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Electrical grid said to be among targets of Chinese hackers


From the February 20, 2013 issue of Public Power Daily

Originally published February 20, 2013

By Jeannine Anderson
Managing Editor

Mandiant, an American computer security company based in Alexandria, Va., released a 60-page study yesterday concluding that China's government is likely behind a series of cyber attacks on dozens of U.S. corporations and government agencies over the past several years.

The New York Times, which first reported the study, said Mandiant identified cyber attacks coming from a 12-story office building on the outskirts of Shanghai that is home to Unit 61398 of the People's Liberation Army. The hacking group, which Mandiant called Advanced Persistent Threat 1, or APT1, "has systematically stolen hundreds of terabytes of data from at least 141 organizations," the computer security firm said.

"What most worries American investigators is that the latest set of attacks believed coming from Unit 61398 focus not just on stealing information, but obtaining the ability to manipulate American critical infrastructure: the power grids and other utilities," the Times reported.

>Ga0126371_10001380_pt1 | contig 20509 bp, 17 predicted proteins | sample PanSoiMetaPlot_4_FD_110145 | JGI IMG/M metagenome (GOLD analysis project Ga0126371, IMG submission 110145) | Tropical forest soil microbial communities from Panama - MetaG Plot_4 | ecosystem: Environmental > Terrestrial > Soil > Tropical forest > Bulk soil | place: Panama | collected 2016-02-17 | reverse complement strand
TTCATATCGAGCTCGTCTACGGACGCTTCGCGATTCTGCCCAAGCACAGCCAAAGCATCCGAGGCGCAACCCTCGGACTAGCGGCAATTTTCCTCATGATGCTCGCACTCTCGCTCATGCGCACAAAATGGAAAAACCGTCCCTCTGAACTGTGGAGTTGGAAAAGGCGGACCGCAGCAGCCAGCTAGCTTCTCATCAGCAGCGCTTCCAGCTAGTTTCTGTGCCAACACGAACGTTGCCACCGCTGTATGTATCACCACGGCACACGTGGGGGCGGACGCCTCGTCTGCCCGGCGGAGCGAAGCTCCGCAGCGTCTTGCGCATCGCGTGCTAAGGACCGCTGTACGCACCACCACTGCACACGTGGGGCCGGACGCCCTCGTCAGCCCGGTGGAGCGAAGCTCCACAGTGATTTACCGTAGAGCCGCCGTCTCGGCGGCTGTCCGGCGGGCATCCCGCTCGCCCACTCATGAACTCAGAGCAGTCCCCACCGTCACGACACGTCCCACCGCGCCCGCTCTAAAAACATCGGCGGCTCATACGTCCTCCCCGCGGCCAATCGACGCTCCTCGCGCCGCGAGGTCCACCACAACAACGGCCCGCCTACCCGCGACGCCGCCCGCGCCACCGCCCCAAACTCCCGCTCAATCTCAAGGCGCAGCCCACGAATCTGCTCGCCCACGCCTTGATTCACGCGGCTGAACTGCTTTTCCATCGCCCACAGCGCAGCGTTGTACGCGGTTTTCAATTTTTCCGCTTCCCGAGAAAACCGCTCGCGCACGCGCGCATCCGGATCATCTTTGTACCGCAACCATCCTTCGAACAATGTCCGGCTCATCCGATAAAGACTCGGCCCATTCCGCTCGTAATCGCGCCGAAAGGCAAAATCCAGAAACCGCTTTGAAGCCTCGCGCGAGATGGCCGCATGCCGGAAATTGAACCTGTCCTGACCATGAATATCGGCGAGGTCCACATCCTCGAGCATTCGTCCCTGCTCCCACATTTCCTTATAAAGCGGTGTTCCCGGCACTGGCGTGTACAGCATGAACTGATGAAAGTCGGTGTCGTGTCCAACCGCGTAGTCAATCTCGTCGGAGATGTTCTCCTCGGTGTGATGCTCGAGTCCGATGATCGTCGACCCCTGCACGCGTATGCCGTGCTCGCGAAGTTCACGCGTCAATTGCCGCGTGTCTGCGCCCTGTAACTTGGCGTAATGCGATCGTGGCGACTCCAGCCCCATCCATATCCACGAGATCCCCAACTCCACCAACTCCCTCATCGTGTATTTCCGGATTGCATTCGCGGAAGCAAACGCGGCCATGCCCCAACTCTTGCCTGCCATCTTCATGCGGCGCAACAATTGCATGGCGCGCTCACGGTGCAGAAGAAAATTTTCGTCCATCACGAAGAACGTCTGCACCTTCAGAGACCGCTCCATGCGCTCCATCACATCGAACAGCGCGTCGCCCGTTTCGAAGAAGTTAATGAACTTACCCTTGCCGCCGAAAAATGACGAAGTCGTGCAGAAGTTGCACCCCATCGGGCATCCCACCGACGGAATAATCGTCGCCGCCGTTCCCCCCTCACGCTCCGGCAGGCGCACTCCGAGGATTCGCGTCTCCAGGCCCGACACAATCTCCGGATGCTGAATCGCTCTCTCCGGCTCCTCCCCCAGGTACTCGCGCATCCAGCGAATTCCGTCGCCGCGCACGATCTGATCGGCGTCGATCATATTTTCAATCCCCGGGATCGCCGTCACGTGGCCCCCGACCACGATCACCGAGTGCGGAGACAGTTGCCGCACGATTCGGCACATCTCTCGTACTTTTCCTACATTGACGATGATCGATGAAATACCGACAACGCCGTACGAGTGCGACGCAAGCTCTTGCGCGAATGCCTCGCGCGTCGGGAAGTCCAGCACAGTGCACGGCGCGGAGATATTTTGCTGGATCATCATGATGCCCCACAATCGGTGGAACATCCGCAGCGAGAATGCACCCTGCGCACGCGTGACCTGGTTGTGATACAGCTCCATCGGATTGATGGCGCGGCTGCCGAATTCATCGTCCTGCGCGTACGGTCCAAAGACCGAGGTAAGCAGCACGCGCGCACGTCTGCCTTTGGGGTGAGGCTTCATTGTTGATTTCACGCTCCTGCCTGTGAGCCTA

"Our analysis has led us to conclude that APT1 is likely government-sponsored and one of the most persistent of China's cyber threat actors," Mandiant said. APT1 "is believed to be the Second Bureau of the People’s Liberation Army (PLA) General Staff Department’s (GSD) Third Department, which is most commonly known by its Military Unit Cover Designator (MUCD) as Unit 61398," the firm said. 

"The scale and impact of APT1's operations compelled us to write this report," the security firm said. "In an attempt to bolster defenses against APT1 operations, Mandiant is also releasing more than 3,000 indicators as part of the appendix to this report, which can be used with our free tools and our commercial products to search for signs of APT attack activity."

The Chinese Ministry of Defense denied that it is engaged in cyber espionage, The Washington Post reported yesterday. "The Chinese army never supported any hacking activities," the ministry said. "The accusation that the Chinese military engaged in cyber attacks is neither professional nor in accordance with facts."

The study is posted on Mandiant's website.


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